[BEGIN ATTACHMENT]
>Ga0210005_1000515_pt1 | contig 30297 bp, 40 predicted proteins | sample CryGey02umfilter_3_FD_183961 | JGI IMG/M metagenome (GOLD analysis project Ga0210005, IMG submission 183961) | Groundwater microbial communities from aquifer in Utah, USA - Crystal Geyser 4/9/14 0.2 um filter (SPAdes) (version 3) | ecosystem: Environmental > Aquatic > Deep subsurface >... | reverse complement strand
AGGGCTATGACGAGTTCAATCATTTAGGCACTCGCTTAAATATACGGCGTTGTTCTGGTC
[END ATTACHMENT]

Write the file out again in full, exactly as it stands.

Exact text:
>Ga0210005_1000515_pt1 | contig 30297 bp, 40 predicted proteins | sample CryGey02umfilter_3_FD_183961 | JGI IMG/M metagenome (GOLD analysis project Ga0210005, IMG submission 183961) | Groundwater microbial communities from aquifer in Utah, USA - Crystal Geyser 4/9/14 0.2 um filter (SPAdes) (version 3) | ecosystem: Environmental > Aquatic > Deep subsurface >... | reverse complement strand
AGGGCTATGACGAGTTCAATCATTTAGGCACTCGCTTAAATATACGGCGTTGTTCTGGTC